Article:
In acquiring Dreyfus Corp.. one of the few real household names in the mutual fund business, Mellon Bank Corp. has ushered in a new era for the banking industry.
Over recent years, banks have been pushing into the mutual fund business by expanding sales forces, teaming up with brokerage firms, and even acquiring some fund assets.
Jumping to Another Level
But nothing has come close to the deal that Mellon announced Monday. With the acquisition, it will instantly become one of the top five companies in the mutual fund business, towering above all bank rivals. Its fund assets will soar from $4.6 billion to $76.8 billion.
"It's a definite quantum leap for the banking industry," said Carl Frischling, a law partner at Reid & Priest, New York.
For a sector that has become increasingly infatuated with mutual funds, "the price of poker just went up," said A. Michael Lipper, president of Lipper Analytical Services, New York
Mr. Lipper said the deal is revving up interest among banks in acquiring mutual fund companies. "I don't know of any specifics, but there must have been 10 to 20 informal [bank] committee meetings this morning, asking, |What does this mean?'"
Roughly two dozen of the nation's biggest banks, out of 100 or so that manage mutual funds, are said to be actively looking for mutual fund companies to acquire.
Some Takeover Possibilities
Among the mutual fund companies that are widely said to be attracting attention from banks are: T. Rowe Price Associates, Baltimore; Scudder Stevens & Clark, New York; Colonial Mutual Funds, Boston; Eaton Vance Corp., Boston; and Lord, Abbett & Co., New York.
"There's nobody out there that is so big or so powerful or so independent that they can't be acquired," Mr. Frischling said.
In acquiring one of the nation's biggest mutual fund companies, Mellon is doing more than building assets. It is also picking up a marketing image known coast to coast: the Dreyfus lion.
"What you have here is a very fine banking name buying a real brand name in the money-management business," said William Shiebler, senior managing director at Putnam Investments, Boston. "They're buying something that already has a certain level of consumer identity."
My reaction was: "Wow, what a deal!'" said Eugene Lockhart, executive vice president at First Manhattan Consulting Group, New York. He said the acquisition dramatized how banks and mutual fund companies are competing for the very same customers.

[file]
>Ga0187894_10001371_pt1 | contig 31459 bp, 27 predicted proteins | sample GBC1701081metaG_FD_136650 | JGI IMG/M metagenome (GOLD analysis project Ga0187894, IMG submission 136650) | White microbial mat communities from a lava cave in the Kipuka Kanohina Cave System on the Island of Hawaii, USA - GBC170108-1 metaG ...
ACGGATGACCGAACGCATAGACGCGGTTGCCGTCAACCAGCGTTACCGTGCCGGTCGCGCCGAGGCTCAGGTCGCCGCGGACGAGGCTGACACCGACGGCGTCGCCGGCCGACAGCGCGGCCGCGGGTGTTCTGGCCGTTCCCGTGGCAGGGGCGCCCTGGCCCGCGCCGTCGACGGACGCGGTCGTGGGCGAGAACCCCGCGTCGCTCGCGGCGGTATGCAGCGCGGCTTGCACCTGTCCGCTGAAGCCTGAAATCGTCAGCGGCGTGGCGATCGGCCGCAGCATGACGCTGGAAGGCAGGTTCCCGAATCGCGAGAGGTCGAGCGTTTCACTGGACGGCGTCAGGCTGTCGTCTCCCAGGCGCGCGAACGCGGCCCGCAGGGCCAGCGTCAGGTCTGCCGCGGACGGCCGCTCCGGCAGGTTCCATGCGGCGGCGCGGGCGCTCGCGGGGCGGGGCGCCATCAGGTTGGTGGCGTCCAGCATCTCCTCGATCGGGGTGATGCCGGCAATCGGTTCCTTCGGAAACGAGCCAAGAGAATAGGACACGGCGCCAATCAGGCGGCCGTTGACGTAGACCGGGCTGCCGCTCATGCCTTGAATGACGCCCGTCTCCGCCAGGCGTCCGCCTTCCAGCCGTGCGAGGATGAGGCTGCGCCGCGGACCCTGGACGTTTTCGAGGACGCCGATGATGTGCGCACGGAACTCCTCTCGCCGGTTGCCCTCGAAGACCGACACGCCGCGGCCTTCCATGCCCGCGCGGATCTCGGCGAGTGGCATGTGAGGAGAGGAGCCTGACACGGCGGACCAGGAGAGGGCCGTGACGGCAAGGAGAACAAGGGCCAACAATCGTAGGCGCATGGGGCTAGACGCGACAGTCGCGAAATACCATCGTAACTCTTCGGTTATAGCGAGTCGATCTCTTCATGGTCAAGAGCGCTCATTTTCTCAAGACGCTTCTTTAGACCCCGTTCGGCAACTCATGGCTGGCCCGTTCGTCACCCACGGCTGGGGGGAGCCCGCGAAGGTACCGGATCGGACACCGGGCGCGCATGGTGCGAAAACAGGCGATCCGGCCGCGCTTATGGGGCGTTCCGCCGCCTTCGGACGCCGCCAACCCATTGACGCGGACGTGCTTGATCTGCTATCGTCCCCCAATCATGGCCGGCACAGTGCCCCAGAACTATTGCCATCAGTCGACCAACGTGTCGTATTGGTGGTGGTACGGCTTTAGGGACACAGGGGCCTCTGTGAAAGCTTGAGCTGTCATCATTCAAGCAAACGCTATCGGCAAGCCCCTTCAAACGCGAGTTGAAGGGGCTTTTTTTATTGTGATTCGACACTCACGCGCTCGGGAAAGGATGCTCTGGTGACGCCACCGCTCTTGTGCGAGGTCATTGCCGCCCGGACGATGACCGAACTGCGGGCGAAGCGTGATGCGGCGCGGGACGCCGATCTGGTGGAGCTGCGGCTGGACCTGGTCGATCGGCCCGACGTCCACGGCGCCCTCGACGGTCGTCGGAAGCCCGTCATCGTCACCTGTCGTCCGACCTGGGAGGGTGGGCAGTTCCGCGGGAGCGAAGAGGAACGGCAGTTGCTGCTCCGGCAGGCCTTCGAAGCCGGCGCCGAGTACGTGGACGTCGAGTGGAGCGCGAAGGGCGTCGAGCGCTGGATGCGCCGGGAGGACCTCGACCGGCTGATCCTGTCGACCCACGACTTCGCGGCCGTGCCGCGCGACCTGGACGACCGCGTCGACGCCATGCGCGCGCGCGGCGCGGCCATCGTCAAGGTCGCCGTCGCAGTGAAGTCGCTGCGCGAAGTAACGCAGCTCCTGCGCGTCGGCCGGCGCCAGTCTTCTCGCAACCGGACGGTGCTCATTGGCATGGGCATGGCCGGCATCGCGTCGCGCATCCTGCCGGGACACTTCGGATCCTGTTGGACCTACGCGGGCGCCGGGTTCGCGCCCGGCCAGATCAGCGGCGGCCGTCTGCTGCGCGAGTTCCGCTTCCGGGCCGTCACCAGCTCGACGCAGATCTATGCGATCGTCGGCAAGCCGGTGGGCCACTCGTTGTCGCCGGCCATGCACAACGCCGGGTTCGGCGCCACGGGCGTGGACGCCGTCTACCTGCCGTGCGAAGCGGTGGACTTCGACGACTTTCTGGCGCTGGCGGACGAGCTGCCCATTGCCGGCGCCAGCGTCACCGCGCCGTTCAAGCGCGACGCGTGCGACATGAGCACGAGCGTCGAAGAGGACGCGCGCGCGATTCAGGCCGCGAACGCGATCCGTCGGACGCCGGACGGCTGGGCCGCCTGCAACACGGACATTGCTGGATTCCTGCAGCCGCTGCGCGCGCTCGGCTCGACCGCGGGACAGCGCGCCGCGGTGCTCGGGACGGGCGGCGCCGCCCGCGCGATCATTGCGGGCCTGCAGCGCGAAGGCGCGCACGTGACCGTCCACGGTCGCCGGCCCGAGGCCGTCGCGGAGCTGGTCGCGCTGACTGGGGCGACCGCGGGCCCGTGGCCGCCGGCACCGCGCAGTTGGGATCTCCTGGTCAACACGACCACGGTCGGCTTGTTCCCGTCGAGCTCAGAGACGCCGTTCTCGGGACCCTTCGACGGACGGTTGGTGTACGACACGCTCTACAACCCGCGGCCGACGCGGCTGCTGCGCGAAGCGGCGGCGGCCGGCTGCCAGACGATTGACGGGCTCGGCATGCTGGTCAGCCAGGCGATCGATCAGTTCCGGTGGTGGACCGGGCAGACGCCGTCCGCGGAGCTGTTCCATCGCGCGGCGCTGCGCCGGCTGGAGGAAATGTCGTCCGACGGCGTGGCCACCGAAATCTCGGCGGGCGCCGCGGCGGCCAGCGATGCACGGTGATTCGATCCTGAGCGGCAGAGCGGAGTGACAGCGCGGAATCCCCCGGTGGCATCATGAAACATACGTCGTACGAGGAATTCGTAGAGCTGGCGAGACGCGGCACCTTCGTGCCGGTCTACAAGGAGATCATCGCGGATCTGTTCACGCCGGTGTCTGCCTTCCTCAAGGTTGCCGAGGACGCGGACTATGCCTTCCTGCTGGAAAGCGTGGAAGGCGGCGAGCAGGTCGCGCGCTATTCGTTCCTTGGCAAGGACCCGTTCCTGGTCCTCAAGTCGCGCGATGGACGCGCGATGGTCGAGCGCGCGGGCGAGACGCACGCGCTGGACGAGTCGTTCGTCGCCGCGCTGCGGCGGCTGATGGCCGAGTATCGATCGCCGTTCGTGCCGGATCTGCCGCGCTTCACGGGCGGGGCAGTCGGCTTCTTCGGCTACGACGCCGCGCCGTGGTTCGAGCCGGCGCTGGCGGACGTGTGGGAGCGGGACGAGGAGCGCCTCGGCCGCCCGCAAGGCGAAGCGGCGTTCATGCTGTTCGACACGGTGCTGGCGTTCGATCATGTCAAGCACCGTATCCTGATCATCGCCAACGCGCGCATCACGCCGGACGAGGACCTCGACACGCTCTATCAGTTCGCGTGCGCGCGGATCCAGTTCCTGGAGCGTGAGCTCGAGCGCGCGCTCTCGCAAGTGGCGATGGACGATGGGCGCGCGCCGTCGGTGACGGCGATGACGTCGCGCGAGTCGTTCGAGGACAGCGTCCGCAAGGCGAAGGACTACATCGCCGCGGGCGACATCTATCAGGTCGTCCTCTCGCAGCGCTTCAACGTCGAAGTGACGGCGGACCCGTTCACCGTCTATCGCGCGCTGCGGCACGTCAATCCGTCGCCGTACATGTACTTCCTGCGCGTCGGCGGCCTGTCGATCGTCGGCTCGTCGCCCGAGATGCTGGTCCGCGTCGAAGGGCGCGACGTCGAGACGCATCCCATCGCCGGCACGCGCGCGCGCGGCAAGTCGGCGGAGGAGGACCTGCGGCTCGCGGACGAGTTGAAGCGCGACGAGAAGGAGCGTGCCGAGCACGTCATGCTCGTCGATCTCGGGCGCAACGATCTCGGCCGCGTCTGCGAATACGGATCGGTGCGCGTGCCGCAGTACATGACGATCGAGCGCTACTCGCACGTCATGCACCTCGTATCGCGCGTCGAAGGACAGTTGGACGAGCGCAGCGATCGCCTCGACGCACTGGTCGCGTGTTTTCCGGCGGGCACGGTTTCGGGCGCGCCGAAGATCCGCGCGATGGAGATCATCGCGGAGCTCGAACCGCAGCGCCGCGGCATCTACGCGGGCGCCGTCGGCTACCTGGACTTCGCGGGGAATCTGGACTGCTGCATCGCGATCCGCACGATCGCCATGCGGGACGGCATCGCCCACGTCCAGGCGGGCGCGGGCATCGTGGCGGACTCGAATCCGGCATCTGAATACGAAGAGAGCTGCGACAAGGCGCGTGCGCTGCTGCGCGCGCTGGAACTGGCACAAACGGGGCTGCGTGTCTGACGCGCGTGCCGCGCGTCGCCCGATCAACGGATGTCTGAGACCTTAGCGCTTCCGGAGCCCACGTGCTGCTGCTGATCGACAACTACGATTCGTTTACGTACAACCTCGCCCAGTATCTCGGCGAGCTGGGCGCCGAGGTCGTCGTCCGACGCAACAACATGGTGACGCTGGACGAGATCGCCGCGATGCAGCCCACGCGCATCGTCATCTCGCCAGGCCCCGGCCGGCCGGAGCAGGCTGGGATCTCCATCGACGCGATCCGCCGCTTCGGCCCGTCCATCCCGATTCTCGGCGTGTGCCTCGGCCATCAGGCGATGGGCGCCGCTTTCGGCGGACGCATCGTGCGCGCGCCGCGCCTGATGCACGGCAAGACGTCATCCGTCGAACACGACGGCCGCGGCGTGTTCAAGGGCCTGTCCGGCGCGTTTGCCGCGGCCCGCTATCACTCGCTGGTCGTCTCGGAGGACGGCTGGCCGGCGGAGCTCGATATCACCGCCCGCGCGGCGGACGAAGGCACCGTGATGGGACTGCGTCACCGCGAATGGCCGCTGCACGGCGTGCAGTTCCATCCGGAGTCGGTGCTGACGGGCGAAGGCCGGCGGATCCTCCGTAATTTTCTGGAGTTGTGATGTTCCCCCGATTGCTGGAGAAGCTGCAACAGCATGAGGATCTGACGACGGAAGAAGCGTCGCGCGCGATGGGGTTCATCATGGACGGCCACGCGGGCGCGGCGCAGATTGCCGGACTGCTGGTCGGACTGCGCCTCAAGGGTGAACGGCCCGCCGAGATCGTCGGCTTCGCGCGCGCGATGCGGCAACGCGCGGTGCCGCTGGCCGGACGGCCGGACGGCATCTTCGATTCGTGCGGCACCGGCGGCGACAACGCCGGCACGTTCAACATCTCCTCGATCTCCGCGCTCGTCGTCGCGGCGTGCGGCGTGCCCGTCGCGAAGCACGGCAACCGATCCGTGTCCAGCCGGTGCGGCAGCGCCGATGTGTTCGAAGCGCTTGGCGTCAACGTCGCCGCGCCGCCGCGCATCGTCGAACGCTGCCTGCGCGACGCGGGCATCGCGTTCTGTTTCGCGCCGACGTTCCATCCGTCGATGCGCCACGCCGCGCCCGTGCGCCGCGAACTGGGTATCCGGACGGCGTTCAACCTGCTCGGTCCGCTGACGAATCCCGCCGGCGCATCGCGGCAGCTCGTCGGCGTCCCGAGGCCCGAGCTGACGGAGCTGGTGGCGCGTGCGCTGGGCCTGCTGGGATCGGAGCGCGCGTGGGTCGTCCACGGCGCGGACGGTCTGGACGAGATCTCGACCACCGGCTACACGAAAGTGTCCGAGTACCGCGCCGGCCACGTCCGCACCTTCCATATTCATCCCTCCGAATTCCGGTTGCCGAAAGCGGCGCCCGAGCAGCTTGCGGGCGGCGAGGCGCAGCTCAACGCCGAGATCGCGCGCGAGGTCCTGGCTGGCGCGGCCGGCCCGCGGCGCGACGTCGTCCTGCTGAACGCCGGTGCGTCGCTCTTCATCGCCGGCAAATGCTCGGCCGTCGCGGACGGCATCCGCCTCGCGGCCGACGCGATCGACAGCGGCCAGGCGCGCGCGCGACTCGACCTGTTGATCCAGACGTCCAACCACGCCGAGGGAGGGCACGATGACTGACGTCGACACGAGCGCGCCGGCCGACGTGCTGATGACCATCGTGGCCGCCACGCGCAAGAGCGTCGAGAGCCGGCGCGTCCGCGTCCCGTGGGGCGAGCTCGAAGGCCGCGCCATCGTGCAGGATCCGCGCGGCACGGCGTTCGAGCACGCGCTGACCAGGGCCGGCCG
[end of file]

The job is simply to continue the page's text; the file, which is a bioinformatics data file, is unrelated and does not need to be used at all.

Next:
While many observers expect more deals, few think the Mellon /Dreyfus merger will be topped anytime soon.
For one thing, most of the top 10 mutual fund companies are fiercely independent.
"A lot of the executives of these companies will die in their boots," said Geoff Bobroff, a mutual fund consultant in Denver. "But are there a lot of small boutique shops for sale? The answer is |yes.'"
Mr. Bobroff said he thinks fund companies with $5 billion or less in assets under management are most vulnerable.
Richard K. Wagoner, executive vice president of First Union Corp., Charlotte, N.C., agreed. He said he expects to see "a lot of acquisitions of a smaller nature, and plenty of them."
But deals on the scale of the Mellon/Dreyfus merger carry a special risk. "It's a big acquisition, and you've got to be willing to accept a lot of dilution," said Mr. Wagoner, who Played a key role in First Union's recently announced plan to acquire the $3.3 billion-asset Evergreen family of mutual fund.Forging TiesAcquisitions and alliances announced since 1992 Bank/dateannounced Description Mellon, Agrees to acquire Boston Co., a trust and moneySept. '92 management unit of America Express, for $1.45 billion NationsBank Teams with Dean Witter Financial Services to marketOct. '92 stocks and bonds in bank lobbies Chemical Forms a joint venture with Liberty Financial Cos. toMarch '93 market mutual funds First Bank Strikes deal with American Express' IDS FinancialSystem, April '93 Services to offer financial planning at branches First Union, Agrees to acquire Lieber & Co., a mutual fund manager,Oct. '93 for $127 million Mellon, Agrees to acquire Dreyfus Corp. for $1.85 billionDec. '93 Source: American Banker